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theology, which would puzzle the rudest peasant. We have observed several pages which do not contain a single word of more than two syllables. Yet no writer has said more exactly what he meant to say. For magnificence, for pathos, for vehement exhortation, for subtle disquisition, for every purpose of the poet, the orator, and the divine, this homely dialect, the dialect of plain working men, was perfectly sufficient. There is no book in our literature on which we would so readily stake the fame of the unpolluted English language, no book which shows so well how rich that language is in its own proper wealth, and how little it has been improved Macaulay. by all that it has borrowed.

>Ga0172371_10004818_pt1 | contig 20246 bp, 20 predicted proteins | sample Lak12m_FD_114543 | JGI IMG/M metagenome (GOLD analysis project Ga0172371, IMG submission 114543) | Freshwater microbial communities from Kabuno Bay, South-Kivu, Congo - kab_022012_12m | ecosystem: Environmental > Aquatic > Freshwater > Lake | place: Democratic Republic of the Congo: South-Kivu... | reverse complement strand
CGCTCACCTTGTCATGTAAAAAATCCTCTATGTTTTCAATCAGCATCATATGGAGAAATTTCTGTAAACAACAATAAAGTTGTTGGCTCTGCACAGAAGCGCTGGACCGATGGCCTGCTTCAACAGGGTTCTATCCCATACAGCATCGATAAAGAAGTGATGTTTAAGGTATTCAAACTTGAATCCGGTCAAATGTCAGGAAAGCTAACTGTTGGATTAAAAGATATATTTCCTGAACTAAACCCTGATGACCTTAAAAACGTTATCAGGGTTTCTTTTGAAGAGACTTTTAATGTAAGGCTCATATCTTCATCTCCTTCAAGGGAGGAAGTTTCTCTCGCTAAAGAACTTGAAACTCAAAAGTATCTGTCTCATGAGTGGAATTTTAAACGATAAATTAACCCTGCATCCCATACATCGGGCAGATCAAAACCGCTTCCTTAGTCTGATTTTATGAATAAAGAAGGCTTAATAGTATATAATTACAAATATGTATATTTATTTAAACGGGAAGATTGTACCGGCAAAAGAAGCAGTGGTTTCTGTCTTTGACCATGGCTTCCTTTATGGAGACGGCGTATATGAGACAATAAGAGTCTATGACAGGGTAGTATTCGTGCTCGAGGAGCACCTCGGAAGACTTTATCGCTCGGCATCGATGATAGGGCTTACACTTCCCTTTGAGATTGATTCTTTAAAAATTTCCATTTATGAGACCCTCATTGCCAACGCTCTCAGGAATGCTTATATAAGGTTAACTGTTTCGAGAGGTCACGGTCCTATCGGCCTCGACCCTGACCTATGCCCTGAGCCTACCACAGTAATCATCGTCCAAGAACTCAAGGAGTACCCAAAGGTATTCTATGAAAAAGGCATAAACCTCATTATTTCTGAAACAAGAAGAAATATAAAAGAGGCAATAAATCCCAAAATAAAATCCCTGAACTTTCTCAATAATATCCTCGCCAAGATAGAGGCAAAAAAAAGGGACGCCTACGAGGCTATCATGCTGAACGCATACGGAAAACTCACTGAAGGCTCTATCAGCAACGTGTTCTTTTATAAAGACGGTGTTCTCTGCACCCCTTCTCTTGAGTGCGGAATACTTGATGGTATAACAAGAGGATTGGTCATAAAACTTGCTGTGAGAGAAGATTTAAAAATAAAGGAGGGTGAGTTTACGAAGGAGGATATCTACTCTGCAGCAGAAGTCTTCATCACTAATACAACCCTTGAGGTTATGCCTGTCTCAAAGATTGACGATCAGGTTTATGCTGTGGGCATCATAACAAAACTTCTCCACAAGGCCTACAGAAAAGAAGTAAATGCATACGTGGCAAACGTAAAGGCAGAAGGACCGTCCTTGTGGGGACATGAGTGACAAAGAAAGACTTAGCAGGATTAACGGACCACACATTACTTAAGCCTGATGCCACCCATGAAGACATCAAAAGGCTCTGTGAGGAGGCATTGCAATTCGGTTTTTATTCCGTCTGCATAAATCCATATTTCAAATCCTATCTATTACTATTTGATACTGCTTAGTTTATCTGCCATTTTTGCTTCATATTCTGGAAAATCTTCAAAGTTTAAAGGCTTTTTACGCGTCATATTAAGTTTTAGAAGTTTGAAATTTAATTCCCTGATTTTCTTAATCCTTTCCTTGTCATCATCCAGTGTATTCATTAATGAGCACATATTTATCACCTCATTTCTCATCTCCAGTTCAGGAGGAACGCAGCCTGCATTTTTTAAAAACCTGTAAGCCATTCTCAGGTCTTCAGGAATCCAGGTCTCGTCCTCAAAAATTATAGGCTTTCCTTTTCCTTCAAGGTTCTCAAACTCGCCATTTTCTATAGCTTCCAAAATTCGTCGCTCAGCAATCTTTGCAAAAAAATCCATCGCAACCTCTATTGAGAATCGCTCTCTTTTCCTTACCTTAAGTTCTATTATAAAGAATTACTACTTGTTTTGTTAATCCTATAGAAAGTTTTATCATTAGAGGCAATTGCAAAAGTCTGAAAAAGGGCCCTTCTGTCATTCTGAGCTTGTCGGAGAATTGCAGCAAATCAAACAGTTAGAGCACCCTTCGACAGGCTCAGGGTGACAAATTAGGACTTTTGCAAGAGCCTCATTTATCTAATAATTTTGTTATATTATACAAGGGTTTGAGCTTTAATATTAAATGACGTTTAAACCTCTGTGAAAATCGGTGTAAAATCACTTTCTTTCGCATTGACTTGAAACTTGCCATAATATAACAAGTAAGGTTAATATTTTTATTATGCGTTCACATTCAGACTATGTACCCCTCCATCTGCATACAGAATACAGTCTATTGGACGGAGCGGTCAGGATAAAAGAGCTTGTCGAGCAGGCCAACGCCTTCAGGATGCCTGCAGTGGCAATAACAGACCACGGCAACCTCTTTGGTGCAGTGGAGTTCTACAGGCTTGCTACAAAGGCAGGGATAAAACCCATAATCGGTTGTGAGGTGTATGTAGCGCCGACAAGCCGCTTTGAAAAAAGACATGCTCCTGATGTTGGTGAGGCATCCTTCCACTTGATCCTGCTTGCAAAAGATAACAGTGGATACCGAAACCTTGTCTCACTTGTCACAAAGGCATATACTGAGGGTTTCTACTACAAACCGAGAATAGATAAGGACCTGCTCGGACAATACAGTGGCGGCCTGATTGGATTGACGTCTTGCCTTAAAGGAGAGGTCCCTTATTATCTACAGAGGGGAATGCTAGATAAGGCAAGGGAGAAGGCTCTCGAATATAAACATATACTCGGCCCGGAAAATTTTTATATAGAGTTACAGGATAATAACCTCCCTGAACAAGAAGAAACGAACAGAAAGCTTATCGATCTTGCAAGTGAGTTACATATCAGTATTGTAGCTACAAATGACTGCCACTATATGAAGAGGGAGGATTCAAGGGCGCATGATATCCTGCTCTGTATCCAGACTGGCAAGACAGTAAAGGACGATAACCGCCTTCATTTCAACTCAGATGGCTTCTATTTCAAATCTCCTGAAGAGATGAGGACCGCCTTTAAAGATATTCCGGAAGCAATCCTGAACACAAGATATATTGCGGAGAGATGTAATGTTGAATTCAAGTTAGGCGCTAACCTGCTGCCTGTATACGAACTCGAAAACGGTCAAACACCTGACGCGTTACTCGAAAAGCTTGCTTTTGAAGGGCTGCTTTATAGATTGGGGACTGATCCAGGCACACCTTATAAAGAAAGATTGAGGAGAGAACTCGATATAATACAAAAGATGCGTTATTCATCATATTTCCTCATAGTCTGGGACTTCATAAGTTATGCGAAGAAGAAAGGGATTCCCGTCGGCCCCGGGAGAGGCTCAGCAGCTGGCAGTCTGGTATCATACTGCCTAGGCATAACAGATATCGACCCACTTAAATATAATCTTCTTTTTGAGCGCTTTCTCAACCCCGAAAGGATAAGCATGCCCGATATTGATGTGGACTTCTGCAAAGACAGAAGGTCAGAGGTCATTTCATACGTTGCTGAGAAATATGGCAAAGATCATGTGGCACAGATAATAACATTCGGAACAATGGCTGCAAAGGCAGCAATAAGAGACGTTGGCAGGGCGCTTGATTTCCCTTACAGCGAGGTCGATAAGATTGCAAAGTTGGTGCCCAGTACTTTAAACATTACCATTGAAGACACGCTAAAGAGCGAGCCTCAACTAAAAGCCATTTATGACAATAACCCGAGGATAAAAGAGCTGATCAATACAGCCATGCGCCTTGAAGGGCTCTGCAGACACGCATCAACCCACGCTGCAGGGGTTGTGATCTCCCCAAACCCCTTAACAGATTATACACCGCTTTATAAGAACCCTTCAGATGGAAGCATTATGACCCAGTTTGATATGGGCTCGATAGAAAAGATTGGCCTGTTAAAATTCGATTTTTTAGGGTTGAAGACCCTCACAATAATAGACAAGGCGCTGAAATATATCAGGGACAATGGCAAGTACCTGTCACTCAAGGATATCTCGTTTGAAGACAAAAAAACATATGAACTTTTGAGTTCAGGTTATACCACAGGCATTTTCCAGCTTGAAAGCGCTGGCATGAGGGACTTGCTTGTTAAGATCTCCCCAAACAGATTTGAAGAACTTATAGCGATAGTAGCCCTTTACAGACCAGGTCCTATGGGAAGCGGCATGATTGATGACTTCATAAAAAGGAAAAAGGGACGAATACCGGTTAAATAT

THE LAST MAN.
ALL worldly shapes shall melt in gloom,
The sun himself must die,
Before this mortal shall assume
I saw a vision in my sleep
That gave my spirit strength to sweep
I saw the last of human mould,
The sun's eye had a sickly glare,
Around that lonely man!
In plague and famine some!
Earth's cities had no sound nor tread;
To shores where all was dumb!
Yet, prophet-like, that lone one stood,
That shook the sere leaves from the wood
As if a storm pass'd by
Saying, We are twins in death, proud sun, Thy face is cold, thy race is run,
'Tis mercy bids thee go;
For thou ten thousand thousand years
That shall no longer flow.